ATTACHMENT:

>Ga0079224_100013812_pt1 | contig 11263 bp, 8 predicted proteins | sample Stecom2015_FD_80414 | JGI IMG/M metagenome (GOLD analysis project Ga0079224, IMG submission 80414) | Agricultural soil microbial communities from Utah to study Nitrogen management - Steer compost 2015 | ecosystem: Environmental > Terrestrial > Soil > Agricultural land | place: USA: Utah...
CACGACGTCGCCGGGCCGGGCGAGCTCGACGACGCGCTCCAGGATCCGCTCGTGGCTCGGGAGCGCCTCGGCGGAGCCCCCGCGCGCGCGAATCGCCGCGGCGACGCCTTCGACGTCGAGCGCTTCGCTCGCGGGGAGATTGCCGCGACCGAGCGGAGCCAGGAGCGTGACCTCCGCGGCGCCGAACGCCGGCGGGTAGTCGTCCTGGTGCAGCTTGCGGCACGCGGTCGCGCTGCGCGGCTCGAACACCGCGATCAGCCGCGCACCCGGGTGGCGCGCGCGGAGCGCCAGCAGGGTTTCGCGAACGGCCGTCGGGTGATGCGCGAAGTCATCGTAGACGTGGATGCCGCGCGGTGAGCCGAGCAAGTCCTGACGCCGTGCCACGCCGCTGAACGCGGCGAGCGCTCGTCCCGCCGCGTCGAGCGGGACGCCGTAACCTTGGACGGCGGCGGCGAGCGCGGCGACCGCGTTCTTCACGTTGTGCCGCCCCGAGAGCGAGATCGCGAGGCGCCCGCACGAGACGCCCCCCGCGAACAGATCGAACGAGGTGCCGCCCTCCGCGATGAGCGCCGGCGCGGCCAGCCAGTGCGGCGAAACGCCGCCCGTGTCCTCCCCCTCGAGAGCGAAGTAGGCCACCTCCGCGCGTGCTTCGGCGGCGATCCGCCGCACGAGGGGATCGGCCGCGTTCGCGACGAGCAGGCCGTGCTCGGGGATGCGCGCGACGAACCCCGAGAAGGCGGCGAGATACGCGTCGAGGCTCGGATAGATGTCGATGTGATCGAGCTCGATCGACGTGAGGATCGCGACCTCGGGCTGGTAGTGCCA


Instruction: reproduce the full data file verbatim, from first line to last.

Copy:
>Ga0079224_100013812_pt1 | contig 11263 bp, 8 predicted proteins | sample Stecom2015_FD_80414 | JGI IMG/M metagenome (GOLD analysis project Ga0079224, IMG submission 80414) | Agricultural soil microbial communities from Utah to study Nitrogen management - Steer compost 2015 | ecosystem: Environmental > Terrestrial > Soil > Agricultural land | place: USA: Utah...
CACGACGTCGCCGGGCCGGGCGAGCTCGACGACGCGCTCCAGGATCCGCTCGTGGCTCGGGAGCGCCTCGGCGGAGCCCCCGCGCGCGCGAATCGCCGCGGCGACGCCTTCGACGTCGAGCGCTTCGCTCGCGGGGAGATTGCCGCGACCGAGCGGAGCCAGGAGCGTGACCTCCGCGGCGCCGAACGCCGGCGGGTAGTCGTCCTGGTGCAGCTTGCGGCACGCGGTCGCGCTGCGCGGCTCGAACACCGCGATCAGCCGCGCACCCGGGTGGCGCGCGCGGAGCGCCAGCAGGGTTTCGCGAACGGCCGTCGGGTGATGCGCGAAGTCATCGTAGACGTGGATGCCGCGCGGTGAGCCGAGCAAGTCCTGACGCCGTGCCACGCCGCTGAACGCGGCGAGCGCTCGTCCCGCCGCGTCGAGCGGGACGCCGTAACCTTGGACGGCGGCGGCGAGCGCGGCGACCGCGTTCTTCACGTTGTGCCGCCCCGAGAGCGAGATCGCGAGGCGCCCGCACGAGACGCCCCCCGCGAACAGATCGAACGAGGTGCCGCCCTCCGCGATGAGCGCCGGCGCGGCCAGCCAGTGCGGCGAAACGCCGCCCGTGTCCTCCCCCTCGAGAGCGAAGTAGGCCACCTCCGCGCGTGCTTCGGCGGCGATCCGCCGCACGAGGGGATCGGCCGCGTTCGCGACGAGCAGGCCGTGCTCGGGGATGCGCGCGACGAACCCCGAGAAGGCGGCGAGATACGCGTCGAGGCTCGGATAGATGTCGATGTGATCGAGCTCGATCGACGTGAGGATCGCGACCTCGGGCTGGTAGTGCCA